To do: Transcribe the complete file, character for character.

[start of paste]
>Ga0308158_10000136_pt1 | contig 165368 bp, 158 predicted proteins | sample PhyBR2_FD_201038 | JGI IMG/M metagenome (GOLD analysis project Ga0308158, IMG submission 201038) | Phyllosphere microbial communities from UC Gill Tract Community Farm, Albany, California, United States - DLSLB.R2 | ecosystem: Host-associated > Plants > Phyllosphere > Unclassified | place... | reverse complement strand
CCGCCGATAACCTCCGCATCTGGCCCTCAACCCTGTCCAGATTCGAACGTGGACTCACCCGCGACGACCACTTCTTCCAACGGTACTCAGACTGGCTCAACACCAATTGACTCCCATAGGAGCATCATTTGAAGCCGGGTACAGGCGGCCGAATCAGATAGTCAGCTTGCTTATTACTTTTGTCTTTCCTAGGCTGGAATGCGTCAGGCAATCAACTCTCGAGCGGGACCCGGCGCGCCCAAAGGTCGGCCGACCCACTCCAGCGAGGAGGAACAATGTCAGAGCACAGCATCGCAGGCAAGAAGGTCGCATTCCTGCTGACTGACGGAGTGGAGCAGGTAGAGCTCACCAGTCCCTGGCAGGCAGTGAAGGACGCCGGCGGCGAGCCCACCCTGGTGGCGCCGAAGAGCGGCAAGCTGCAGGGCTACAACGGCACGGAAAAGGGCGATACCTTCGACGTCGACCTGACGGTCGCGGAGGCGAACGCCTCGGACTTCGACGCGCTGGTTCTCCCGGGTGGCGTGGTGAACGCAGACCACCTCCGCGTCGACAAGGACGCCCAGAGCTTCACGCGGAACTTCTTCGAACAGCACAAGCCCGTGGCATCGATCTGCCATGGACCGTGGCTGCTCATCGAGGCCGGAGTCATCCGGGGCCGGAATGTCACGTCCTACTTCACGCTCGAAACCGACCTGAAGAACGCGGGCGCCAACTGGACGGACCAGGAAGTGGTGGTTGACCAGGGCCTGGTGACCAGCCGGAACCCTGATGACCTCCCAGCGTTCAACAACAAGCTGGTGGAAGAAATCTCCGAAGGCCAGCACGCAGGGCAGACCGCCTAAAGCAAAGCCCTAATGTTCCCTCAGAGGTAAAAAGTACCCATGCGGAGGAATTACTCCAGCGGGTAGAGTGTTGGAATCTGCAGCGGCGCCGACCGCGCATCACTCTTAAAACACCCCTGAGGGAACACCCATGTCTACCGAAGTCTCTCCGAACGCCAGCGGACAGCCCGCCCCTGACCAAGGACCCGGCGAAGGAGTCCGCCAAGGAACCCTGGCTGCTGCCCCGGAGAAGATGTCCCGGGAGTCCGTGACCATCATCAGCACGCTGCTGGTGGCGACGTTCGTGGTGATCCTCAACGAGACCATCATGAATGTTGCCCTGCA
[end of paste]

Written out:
>Ga0308158_10000136_pt1 | contig 165368 bp, 158 predicted proteins | sample PhyBR2_FD_201038 | JGI IMG/M metagenome (GOLD analysis project Ga0308158, IMG submission 201038) | Phyllosphere microbial communities from UC Gill Tract Community Farm, Albany, California, United States - DLSLB.R2 | ecosystem: Host-associated > Plants > Phyllosphere > Unclassified | place... | reverse complement strand
CCGCCGATAACCTCCGCATCTGGCCCTCAACCCTGTCCAGATTCGAACGTGGACTCACCCGCGACGACCACTTCTTCCAACGGTACTCAGACTGGCTCAACACCAATTGACTCCCATAGGAGCATCATTTGAAGCCGGGTACAGGCGGCCGAATCAGATAGTCAGCTTGCTTATTACTTTTGTCTTTCCTAGGCTGGAATGCGTCAGGCAATCAACTCTCGAGCGGGACCCGGCGCGCCCAAAGGTCGGCCGACCCACTCCAGCGAGGAGGAACAATGTCAGAGCACAGCATCGCAGGCAAGAAGGTCGCATTCCTGCTGACTGACGGAGTGGAGCAGGTAGAGCTCACCAGTCCCTGGCAGGCAGTGAAGGACGCCGGCGGCGAGCCCACCCTGGTGGCGCCGAAGAGCGGCAAGCTGCAGGGCTACAACGGCACGGAAAAGGGCGATACCTTCGACGTCGACCTGACGGTCGCGGAGGCGAACGCCTCGGACTTCGACGCGCTGGTTCTCCCGGGTGGCGTGGTGAACGCAGACCACCTCCGCGTCGACAAGGACGCCCAGAGCTTCACGCGGAACTTCTTCGAACAGCACAAGCCCGTGGCATCGATCTGCCATGGACCGTGGCTGCTCATCGAGGCCGGAGTCATCCGGGGCCGGAATGTCACGTCCTACTTCACGCTCGAAACCGACCTGAAGAACGCGGGCGCCAACTGGACGGACCAGGAAGTGGTGGTTGACCAGGGCCTGGTGACCAGCCGGAACCCTGATGACCTCCCAGCGTTCAACAACAAGCTGGTGGAAGAAATCTCCGAAGGCCAGCACGCAGGGCAGACCGCCTAAAGCAAAGCCCTAATGTTCCCTCAGAGGTAAAAAGTACCCATGCGGAGGAATTACTCCAGCGGGTAGAGTGTTGGAATCTGCAGCGGCGCCGACCGCGCATCACTCTTAAAACACCCCTGAGGGAACACCCATGTCTACCGAAGTCTCTCCGAACGCCAGCGGACAGCCCGCCCCTGACCAAGGACCCGGCGAAGGAGTCCGCCAAGGAACCCTGGCTGCTGCCCCGGAGAAGATGTCCCGGGAGTCCGTGACCATCATCAGCACGCTGCTGGTGGCGACGTTCGTGGTGATCCTCAACGAGACCATCATGAATGTTGCCCTGCA